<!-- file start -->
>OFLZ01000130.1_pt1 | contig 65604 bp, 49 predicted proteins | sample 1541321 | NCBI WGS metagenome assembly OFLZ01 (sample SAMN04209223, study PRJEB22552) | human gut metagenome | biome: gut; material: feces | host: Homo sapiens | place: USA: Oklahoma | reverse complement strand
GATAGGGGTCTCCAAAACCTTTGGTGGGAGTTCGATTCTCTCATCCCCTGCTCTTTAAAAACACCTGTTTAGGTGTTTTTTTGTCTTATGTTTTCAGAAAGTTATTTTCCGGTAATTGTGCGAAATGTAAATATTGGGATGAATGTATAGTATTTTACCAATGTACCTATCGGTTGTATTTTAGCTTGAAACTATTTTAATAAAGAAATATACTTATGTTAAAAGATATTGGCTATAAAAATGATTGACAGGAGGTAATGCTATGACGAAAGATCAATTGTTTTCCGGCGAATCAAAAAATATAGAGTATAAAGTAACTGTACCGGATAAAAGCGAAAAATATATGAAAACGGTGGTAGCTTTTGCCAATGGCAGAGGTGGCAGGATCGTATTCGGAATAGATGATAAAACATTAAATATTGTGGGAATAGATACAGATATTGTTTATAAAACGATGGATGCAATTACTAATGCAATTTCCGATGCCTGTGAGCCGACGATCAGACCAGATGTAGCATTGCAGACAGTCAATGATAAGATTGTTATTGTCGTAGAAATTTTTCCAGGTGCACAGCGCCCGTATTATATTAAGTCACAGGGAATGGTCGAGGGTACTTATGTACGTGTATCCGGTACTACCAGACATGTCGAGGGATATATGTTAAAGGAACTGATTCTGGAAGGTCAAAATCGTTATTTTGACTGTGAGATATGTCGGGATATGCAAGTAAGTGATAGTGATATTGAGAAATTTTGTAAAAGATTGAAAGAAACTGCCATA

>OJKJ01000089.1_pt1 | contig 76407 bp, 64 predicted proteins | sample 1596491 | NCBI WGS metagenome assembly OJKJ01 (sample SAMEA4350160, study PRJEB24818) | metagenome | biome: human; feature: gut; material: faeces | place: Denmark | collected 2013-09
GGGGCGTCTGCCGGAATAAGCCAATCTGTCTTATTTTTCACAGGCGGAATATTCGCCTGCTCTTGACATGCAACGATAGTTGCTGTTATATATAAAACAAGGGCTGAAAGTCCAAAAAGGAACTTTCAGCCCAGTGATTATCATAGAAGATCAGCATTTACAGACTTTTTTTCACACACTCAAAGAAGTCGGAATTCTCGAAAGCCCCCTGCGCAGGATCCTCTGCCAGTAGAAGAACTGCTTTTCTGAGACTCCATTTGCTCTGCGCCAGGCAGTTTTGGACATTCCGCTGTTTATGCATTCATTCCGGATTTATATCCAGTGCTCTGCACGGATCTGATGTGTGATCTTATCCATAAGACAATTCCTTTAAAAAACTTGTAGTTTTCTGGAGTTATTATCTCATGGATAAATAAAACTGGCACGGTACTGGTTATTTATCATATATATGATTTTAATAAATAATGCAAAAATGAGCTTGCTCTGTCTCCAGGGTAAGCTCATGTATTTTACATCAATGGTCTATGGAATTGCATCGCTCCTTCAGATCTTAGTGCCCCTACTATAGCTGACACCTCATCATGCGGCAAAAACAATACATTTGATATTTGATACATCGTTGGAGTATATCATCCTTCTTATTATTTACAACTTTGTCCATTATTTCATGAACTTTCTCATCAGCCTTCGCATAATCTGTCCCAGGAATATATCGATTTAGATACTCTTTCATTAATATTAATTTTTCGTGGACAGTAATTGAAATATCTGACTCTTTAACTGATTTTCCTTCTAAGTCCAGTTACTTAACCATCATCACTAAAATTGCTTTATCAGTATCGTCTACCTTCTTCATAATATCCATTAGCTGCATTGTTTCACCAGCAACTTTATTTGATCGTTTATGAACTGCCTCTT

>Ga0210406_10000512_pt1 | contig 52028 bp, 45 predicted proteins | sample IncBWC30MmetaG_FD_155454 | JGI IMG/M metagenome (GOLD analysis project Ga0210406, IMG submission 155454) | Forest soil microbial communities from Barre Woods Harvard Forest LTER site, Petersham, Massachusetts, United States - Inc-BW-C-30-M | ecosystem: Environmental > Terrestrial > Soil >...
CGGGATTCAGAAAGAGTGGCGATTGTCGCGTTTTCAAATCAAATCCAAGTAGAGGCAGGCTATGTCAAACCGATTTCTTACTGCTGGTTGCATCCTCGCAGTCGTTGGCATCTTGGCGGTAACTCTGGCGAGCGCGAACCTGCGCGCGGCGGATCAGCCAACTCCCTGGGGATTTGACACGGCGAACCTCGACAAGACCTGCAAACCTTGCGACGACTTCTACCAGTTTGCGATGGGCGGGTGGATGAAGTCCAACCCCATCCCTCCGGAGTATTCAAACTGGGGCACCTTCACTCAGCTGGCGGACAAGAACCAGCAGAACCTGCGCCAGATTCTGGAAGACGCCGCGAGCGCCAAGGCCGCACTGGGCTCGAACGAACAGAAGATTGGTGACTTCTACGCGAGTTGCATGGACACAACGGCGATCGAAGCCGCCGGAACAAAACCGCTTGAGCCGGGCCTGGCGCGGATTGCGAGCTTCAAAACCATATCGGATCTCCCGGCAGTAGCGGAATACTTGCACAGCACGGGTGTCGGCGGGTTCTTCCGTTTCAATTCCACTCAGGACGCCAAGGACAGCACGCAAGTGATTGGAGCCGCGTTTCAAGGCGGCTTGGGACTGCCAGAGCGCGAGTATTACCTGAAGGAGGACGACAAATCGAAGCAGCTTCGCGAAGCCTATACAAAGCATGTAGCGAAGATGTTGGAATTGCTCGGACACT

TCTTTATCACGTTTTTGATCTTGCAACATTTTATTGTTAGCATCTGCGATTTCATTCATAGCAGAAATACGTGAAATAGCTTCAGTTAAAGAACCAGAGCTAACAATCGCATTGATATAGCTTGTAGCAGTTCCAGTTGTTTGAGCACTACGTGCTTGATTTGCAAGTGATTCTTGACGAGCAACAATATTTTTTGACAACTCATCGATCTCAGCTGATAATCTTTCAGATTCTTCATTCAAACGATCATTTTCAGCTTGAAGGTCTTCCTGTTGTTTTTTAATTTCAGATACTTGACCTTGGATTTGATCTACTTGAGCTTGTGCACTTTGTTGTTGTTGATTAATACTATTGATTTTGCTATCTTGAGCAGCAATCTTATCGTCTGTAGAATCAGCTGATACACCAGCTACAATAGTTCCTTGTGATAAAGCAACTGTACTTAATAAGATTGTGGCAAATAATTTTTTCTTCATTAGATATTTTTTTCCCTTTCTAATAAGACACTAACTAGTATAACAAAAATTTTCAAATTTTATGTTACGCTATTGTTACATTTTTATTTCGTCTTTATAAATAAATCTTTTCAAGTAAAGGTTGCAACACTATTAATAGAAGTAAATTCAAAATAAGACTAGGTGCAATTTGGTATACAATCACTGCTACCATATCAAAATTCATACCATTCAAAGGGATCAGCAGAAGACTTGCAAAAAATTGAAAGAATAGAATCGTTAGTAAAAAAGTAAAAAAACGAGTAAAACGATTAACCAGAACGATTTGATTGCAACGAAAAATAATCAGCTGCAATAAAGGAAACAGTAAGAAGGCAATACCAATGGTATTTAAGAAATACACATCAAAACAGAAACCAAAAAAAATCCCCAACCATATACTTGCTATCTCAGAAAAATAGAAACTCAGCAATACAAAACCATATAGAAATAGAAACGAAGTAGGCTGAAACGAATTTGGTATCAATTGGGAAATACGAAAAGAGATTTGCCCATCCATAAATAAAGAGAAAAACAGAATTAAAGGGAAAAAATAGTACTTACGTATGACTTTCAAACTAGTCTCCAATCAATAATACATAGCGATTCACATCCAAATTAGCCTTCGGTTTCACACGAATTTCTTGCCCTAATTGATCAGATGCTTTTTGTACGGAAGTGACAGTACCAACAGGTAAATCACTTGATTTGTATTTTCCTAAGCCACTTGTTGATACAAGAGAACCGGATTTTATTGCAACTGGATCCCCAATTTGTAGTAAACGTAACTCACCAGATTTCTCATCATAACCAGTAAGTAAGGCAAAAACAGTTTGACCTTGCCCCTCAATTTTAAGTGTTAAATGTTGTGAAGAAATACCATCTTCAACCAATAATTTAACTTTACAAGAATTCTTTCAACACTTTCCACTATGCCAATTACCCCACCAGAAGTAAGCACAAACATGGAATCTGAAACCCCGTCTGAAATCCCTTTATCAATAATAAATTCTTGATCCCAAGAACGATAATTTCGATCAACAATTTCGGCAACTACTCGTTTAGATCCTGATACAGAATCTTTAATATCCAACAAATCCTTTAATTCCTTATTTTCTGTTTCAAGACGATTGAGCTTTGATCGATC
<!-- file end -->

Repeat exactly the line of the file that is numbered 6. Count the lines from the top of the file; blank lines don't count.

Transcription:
CGGGATTCAGAAAGAGTGGCGATTGTCGCGTTTTCAAATCAAATCCAAGTAGAGGCAGGCTATGTCAAACCGATTTCTTACTGCTGGTTGCATCCTCGCAGTCGTTGGCATCTTGGCGGTAACTCTGGCGAGCGCGAACCTGCGCGCGGCGGATCAGCCAACTCCCTGGGGATTTGACACGGCGAACCTCGACAAGACCTGCAAACCTTGCGACGACTTCTACCAGTTTGCGATGGGCGGGTGGATGAAGTCCAACCCCATCCCTCCGGAGTATTCAAACTGGGGCACCTTCACTCAGCTGGCGGACAAGAACCAGCAGAACCTGCGCCAGATTCTGGAAGACGCCGCGAGCGCCAAGGCCGCACTGGGCTCGAACGAACAGAAGATTGGTGACTTCTACGCGAGTTGCATGGACACAACGGCGATCGAAGCCGCCGGAACAAAACCGCTTGAGCCGGGCCTGGCGCGGATTGCGAGCTTCAAAACCATATCGGATCTCCCGGCAGTAGCGGAATACTTGCACAGCACGGGTGTCGGCGGGTTCTTCCGTTTCAATTCCACTCAGGACGCCAAGGACAGCACGCAAGTGATTGGAGCCGCGTTTCAAGGCGGCTTGGGACTGCCAGAGCGCGAGTATTACCTGAAGGAGGACGACAAATCGAAGCAGCTTCGCGAAGCCTATACAAAGCATGTAGCGAAGATGTTGGAATTGCTCGGACACT